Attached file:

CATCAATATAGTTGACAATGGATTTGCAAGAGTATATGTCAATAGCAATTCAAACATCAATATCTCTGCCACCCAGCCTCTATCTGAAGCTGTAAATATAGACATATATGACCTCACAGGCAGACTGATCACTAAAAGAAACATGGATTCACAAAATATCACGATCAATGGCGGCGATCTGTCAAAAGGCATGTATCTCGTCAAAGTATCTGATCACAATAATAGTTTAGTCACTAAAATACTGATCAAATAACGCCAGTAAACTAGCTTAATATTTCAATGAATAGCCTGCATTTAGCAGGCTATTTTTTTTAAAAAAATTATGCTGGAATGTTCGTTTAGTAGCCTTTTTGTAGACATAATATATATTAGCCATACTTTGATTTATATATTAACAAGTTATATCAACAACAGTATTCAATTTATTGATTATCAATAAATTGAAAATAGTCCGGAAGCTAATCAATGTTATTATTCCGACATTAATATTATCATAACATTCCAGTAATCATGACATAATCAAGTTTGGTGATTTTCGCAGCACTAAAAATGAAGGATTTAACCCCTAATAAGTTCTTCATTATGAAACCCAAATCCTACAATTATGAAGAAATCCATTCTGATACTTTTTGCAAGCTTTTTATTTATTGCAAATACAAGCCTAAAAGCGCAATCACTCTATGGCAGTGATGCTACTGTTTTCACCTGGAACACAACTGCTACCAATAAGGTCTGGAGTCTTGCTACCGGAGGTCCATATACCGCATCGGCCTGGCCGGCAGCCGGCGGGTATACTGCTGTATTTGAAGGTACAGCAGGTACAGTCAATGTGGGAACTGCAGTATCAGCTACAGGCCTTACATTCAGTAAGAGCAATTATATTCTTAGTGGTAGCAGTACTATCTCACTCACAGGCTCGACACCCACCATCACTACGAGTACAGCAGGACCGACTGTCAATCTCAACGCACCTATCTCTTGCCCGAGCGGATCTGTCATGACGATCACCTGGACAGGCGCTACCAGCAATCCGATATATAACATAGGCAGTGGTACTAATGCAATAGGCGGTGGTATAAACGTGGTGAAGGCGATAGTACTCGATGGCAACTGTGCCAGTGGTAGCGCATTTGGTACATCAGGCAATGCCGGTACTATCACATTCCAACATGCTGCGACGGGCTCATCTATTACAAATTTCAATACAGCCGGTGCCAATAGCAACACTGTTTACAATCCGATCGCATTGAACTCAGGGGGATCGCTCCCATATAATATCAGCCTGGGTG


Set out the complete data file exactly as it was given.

CATCAATATAGTTGACAATGGATTTGCAAGAGTATATGTCAATAGCAATTCAAACATCAATATCTCTGCCACCCAGCCTCTATCTGAAGCTGTAAATATAGACATATATGACCTCACAGGCAGACTGATCACTAAAAGAAACATGGATTCACAAAATATCACGATCAATGGCGGCGATCTGTCAAAAGGCATGTATCTCGTCAAAGTATCTGATCACAATAATAGTTTAGTCACTAAAATACTGATCAAATAACGCCAGTAAACTAGCTTAATATTTCAATGAATAGCCTGCATTTAGCAGGCTATTTTTTTTAAAAAAATTATGCTGGAATGTTCGTTTAGTAGCCTTTTTGTAGACATAATATATATTAGCCATACTTTGATTTATATATTAACAAGTTATATCAACAACAGTATTCAATTTATTGATTATCAATAAATTGAAAATAGTCCGGAAGCTAATCAATGTTATTATTCCGACATTAATATTATCATAACATTCCAGTAATCATGACATAATCAAGTTTGGTGATTTTCGCAGCACTAAAAATGAAGGATTTAACCCCTAATAAGTTCTTCATTATGAAACCCAAATCCTACAATTATGAAGAAATCCATTCTGATACTTTTTGCAAGCTTTTTATTTATTGCAAATACAAGCCTAAAAGCGCAATCACTCTATGGCAGTGATGCTACTGTTTTCACCTGGAACACAACTGCTACCAATAAGGTCTGGAGTCTTGCTACCGGAGGTCCATATACCGCATCGGCCTGGCCGGCAGCCGGCGGGTATACTGCTGTATTTGAAGGTACAGCAGGTACAGTCAATGTGGGAACTGCAGTATCAGCTACAGGCCTTACATTCAGTAAGAGCAATTATATTCTTAGTGGTAGCAGTACTATCTCACTCACAGGCTCGACACCCACCATCACTACGAGTACAGCAGGACCGACTGTCAATCTCAACGCACCTATCTCTTGCCCGAGCGGATCTGTCATGACGATCACCTGGACAGGCGCTACCAGCAATCCGATATATAACATAGGCAGTGGTACTAATGCAATAGGCGGTGGTATAAACGTGGTGAAGGCGATAGTACTCGATGGCAACTGTGCCAGTGGTAGCGCATTTGGTACATCAGGCAATGCCGGTACTATCACATTCCAACATGCTGCGACGGGCTCATCTATTACAAATTTCAATACAGCCGGTGCCAATAGCAACACTGTTTACAATCCGATCGCATTGAACTCAGGGGGATCGCTCCCATATAATATCAGCCTGGGTG